NEW YORK (Reuters) - The dollar was a tad higher on Thursday after hitting a two-year low earlier in the session and as investors digested mixed data on U.S. jobless claims ahead of Friday’s nonfarm payrolls report.
The dollar index, which measures the currency against a basket of currencies, reached a two-year low of 92.495 overnight. It was last trading 0.1% higher on the day at 92.830.
The move came in the wake of a 4% decline for the index in July, its biggest monthly percentage drop in a decade, as investors fled to the euro and other currencies that appeared to be holding up better as countries around the world grappled with the coronavirus pandemic.
The dollar index initially pared gains on Thursday but was mostly choppy following the claims data, which showed fewer Americans sought jobless benefits last week. But it also showed that 31.3 million people were receiving unemployment checks in mid-July, suggesting the U.S. labor market was stalling.
“The market is mostly just consolidating a little bit after this amazing weakness we’ve had of late,” said Axel Merk, president and chief investment officer at Merk Hard Currency Fund in Palo Alto, California.
Investors are keen to see further details on the U.S. employment situation in the Friday’s monthly jobs report.
“Upbeat jobs data could help ease pressure on the dollar. But if the data should aggravate concerns about the U.S. economic fragility, it could spell another leg lower for the currency,” Joe Manimbo, senior market strategist at WesternUnion Business Solutions, wrote in a note on Thursday.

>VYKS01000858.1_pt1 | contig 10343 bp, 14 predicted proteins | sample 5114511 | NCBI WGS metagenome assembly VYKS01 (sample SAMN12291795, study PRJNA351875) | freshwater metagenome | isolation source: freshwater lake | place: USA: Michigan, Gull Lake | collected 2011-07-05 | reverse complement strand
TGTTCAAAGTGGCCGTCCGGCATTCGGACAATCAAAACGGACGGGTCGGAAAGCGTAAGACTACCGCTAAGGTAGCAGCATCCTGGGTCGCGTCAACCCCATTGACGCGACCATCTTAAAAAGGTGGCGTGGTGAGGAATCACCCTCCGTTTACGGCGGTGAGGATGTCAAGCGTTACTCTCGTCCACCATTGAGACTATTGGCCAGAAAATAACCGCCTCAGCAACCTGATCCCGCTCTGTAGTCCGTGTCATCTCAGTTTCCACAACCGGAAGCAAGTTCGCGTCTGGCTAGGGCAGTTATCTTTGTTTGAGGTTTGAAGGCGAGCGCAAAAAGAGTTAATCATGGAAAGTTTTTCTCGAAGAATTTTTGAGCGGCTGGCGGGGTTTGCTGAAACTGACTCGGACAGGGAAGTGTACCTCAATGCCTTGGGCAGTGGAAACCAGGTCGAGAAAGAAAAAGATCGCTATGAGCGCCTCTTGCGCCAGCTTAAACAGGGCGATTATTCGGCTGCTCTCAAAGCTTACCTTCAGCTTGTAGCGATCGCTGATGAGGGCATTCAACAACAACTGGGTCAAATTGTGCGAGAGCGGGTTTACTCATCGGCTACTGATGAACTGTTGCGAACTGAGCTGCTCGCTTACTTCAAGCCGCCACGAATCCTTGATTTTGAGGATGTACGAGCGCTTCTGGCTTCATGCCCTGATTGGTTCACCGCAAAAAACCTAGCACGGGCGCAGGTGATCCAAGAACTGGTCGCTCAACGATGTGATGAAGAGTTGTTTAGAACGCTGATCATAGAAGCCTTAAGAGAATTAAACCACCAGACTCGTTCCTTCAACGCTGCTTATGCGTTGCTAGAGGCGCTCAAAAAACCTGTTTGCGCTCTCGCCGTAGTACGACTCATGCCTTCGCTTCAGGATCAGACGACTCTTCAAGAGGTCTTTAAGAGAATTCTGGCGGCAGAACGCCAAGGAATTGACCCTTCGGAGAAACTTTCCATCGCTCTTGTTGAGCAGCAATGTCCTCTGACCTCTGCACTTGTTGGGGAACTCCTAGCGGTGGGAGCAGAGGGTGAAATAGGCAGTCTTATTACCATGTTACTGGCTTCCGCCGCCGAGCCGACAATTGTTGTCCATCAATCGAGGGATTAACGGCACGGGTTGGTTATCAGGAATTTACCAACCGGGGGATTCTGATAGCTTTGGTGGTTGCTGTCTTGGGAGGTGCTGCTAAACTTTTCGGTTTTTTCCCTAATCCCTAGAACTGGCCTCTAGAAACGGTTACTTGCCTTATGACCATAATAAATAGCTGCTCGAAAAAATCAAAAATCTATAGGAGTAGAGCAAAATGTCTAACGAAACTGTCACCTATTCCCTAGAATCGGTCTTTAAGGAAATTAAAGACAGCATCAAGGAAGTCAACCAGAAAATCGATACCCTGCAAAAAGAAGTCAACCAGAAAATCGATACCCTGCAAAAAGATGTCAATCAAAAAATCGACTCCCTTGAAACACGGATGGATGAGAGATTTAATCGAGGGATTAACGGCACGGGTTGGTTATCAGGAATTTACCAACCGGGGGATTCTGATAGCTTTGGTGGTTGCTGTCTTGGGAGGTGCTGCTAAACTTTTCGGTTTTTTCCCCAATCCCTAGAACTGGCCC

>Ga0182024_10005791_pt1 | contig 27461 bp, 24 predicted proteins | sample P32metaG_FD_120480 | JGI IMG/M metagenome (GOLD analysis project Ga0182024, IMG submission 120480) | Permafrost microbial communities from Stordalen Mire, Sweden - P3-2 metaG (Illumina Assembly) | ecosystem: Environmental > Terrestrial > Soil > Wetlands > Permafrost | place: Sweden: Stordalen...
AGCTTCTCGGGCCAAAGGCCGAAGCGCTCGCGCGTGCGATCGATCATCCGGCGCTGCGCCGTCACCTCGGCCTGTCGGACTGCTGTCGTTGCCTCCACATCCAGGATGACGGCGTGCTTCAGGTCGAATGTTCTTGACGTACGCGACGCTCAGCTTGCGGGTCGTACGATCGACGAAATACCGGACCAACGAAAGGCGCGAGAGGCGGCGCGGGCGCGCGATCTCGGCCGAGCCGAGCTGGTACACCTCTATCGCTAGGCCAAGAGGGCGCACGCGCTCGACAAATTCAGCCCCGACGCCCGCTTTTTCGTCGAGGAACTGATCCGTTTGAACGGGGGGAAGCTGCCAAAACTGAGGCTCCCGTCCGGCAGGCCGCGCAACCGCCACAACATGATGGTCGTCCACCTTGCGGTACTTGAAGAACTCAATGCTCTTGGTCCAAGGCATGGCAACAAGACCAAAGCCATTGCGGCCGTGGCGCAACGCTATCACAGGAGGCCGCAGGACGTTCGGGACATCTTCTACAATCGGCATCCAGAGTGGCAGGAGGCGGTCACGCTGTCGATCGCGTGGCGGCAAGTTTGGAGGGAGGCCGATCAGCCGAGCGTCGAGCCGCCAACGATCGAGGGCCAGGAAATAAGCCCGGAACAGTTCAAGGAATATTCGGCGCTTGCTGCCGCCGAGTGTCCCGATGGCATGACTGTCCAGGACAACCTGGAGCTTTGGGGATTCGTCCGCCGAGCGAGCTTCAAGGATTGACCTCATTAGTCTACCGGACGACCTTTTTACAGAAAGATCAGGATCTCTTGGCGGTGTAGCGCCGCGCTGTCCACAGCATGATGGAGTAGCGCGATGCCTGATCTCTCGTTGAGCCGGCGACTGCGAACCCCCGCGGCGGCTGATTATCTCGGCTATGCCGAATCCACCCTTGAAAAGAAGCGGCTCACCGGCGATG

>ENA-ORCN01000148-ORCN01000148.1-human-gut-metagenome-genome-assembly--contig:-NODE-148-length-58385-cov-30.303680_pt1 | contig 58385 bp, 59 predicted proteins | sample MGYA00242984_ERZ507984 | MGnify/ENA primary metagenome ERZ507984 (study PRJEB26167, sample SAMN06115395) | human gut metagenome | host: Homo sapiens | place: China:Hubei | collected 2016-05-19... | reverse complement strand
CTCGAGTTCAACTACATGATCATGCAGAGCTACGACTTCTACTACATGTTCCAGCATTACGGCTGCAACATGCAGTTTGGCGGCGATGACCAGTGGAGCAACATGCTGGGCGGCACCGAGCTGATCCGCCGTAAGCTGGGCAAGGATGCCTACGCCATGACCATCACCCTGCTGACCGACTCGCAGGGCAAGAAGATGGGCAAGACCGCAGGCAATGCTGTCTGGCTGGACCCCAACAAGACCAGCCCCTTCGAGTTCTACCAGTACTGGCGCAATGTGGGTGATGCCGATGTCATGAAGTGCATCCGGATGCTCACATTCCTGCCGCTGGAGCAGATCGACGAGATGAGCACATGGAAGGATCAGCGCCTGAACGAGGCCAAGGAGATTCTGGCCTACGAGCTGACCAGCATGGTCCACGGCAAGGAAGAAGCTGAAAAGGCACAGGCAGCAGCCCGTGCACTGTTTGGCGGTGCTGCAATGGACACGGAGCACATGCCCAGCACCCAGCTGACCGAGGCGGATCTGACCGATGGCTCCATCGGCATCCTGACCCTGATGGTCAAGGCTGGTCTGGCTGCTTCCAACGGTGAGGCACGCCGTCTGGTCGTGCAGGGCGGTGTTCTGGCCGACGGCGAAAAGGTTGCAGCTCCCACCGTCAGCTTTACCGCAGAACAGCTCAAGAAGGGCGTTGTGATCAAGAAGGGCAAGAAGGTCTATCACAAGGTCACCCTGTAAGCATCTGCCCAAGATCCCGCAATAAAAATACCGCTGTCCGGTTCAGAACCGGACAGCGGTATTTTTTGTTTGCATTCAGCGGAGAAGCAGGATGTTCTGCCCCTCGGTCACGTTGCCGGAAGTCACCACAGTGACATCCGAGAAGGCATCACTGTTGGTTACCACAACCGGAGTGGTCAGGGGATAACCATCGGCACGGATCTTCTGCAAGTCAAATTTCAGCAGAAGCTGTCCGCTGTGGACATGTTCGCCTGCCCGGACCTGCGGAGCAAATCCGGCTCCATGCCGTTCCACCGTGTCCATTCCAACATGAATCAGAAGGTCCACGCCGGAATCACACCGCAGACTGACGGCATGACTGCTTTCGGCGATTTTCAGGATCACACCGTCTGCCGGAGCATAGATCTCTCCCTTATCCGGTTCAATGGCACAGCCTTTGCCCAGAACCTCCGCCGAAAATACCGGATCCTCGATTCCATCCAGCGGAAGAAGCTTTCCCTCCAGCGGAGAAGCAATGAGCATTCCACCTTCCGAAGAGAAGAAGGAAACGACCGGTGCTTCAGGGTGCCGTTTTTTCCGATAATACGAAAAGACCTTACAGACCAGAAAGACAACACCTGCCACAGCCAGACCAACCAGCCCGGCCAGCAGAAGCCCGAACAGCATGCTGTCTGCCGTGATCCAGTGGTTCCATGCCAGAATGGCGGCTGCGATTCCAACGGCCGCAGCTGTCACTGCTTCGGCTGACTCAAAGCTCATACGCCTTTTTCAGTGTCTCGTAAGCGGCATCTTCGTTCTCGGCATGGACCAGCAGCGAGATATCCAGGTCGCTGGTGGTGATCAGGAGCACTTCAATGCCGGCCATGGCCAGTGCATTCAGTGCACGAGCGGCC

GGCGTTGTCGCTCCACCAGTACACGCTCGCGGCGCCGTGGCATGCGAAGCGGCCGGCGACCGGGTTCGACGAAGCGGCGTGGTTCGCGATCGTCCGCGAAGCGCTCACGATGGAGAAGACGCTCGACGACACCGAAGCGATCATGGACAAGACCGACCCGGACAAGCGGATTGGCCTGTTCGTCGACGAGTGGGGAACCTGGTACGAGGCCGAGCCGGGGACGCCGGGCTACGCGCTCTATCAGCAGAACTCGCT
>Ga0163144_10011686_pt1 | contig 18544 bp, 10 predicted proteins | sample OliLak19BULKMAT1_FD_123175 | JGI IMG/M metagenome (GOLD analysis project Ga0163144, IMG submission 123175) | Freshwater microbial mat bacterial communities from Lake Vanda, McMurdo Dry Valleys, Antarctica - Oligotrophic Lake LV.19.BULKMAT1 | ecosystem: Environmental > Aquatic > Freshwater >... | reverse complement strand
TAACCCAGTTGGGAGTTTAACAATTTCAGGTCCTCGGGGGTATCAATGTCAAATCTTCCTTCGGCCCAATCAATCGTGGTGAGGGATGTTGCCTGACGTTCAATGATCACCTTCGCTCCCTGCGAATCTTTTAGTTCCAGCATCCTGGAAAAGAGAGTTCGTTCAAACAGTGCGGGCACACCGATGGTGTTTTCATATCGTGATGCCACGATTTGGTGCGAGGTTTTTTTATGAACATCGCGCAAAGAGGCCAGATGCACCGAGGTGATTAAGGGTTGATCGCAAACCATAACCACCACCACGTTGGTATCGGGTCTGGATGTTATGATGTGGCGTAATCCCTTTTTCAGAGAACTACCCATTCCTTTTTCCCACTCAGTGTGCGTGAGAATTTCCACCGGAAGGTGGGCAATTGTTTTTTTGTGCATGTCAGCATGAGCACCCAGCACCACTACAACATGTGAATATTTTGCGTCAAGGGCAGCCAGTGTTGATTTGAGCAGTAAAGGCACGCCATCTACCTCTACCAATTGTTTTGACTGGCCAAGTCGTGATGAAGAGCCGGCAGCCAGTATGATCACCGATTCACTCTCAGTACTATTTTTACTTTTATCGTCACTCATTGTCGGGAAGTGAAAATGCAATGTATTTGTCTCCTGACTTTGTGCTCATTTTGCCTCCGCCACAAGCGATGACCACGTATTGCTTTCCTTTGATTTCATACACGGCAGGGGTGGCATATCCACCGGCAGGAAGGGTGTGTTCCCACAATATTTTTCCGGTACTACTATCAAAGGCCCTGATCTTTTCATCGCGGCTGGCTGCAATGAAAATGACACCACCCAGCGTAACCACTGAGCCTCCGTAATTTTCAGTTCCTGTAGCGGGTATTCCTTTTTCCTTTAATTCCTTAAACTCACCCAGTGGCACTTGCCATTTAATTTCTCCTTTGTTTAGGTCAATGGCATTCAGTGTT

Investors are also waiting for U.S. lawmakers to agree on a new package of support related to the coronavirus pandemic. Republicans and Democrats on Thursday remained far apart on what to include in another wave of relief, although Senate Majority Leader Mitch McConnell said the U.S. economy needs an “additional boost” to cope.
Analysts worried that programs such as unemployment benefits are covering up underlying damage to the economy.
The euro was up 0.1% at $1.1869 against the dollar after earlier reaching a two-year high of $1.1916.
In emerging markets, Turkey’s lira hit a record low against the euro. Analysts warned of inflation and predicted state attempts to aid the currency would struggle.
“That is a concern because it could have ripple effects elsewhere,” Merk said.
The Aussie dollar was last up 0.6% at $0.7237 against the U.S. dollar.
Australia’s second-biggest city, Melbourne, started a six-week total lockdown on Thursday, following a resurgence of COVID-19 cases.
Reporting by Caroline Valetkevitch; additional reporting by Elizabeth Howcroft in London; editing by Larry King, David Gregorio and Dan Grebler
Our Standards: The Thomson Reuters Trust Principles.